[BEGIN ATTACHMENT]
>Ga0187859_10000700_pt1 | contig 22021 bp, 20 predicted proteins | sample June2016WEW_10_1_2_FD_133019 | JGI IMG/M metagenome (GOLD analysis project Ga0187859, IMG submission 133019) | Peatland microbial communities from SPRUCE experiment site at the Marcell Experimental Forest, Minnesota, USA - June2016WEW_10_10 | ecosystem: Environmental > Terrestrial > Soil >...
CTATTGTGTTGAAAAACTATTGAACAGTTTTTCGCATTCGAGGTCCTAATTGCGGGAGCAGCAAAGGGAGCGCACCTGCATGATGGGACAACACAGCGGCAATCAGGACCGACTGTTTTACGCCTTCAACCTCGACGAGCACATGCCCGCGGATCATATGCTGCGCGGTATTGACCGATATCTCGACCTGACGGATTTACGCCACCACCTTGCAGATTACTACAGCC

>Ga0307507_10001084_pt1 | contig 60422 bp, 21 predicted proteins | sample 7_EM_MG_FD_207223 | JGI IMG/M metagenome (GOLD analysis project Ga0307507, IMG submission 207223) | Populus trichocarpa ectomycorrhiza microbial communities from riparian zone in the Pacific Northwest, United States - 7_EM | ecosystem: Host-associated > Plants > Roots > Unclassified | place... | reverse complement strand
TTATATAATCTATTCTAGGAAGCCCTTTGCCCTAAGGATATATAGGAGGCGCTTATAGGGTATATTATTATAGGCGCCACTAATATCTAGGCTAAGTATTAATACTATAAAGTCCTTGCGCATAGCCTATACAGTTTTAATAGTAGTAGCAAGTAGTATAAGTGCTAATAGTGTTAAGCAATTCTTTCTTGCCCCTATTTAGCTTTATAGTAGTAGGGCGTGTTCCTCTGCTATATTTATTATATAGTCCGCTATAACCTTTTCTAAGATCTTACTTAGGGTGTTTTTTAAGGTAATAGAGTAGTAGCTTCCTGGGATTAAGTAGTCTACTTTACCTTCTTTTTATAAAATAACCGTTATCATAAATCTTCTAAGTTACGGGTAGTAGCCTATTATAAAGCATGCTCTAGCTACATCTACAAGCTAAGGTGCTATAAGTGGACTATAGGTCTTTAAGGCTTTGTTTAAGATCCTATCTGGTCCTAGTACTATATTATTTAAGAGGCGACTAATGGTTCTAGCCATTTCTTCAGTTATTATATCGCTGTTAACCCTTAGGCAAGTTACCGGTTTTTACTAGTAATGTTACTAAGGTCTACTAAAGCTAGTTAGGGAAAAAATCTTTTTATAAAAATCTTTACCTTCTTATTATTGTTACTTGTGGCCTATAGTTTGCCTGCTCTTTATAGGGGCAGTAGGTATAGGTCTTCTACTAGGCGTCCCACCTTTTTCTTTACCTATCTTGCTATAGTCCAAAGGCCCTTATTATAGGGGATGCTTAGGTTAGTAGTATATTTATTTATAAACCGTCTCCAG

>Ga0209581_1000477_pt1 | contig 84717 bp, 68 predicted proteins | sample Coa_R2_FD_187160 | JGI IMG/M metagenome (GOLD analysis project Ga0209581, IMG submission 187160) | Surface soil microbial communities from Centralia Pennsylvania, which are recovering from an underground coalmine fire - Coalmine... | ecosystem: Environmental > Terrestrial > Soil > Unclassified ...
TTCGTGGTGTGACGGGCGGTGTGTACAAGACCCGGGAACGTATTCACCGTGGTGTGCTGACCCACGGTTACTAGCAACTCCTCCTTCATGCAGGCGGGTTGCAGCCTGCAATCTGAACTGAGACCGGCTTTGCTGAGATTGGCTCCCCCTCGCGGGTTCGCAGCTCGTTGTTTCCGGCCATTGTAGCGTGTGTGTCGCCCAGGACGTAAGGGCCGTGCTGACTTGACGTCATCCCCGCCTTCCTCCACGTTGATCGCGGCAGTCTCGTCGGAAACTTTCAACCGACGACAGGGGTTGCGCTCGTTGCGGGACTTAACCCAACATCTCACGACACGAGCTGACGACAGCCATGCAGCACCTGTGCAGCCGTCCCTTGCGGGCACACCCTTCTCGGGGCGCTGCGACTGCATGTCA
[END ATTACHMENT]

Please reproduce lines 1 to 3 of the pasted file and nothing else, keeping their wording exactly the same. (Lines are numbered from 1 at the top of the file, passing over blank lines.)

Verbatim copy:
>Ga0187859_10000700_pt1 | contig 22021 bp, 20 predicted proteins | sample June2016WEW_10_1_2_FD_133019 | JGI IMG/M metagenome (GOLD analysis project Ga0187859, IMG submission 133019) | Peatland microbial communities from SPRUCE experiment site at the Marcell Experimental Forest, Minnesota, USA - June2016WEW_10_10 | ecosystem: Environmental > Terrestrial > Soil >...
CTATTGTGTTGAAAAACTATTGAACAGTTTTTCGCATTCGAGGTCCTAATTGCGGGAGCAGCAAAGGGAGCGCACCTGCATGATGGGACAACACAGCGGCAATCAGGACCGACTGTTTTACGCCTTCAACCTCGACGAGCACATGCCCGCGGATCATATGCTGCGCGGTATTGACCGATATCTCGACCTGACGGATTTACGCCACCACCTTGCAGATTACTACAGCC

>Ga0307507_10001084_pt1 | contig 60422 bp, 21 predicted proteins | sample 7_EM_MG_FD_207223 | JGI IMG/M metagenome (GOLD analysis project Ga0307507, IMG submission 207223) | Populus trichocarpa ectomycorrhiza microbial communities from riparian zone in the Pacific Northwest, United States - 7_EM | ecosystem: Host-associated > Plants > Roots > Unclassified | place... | reverse complement strand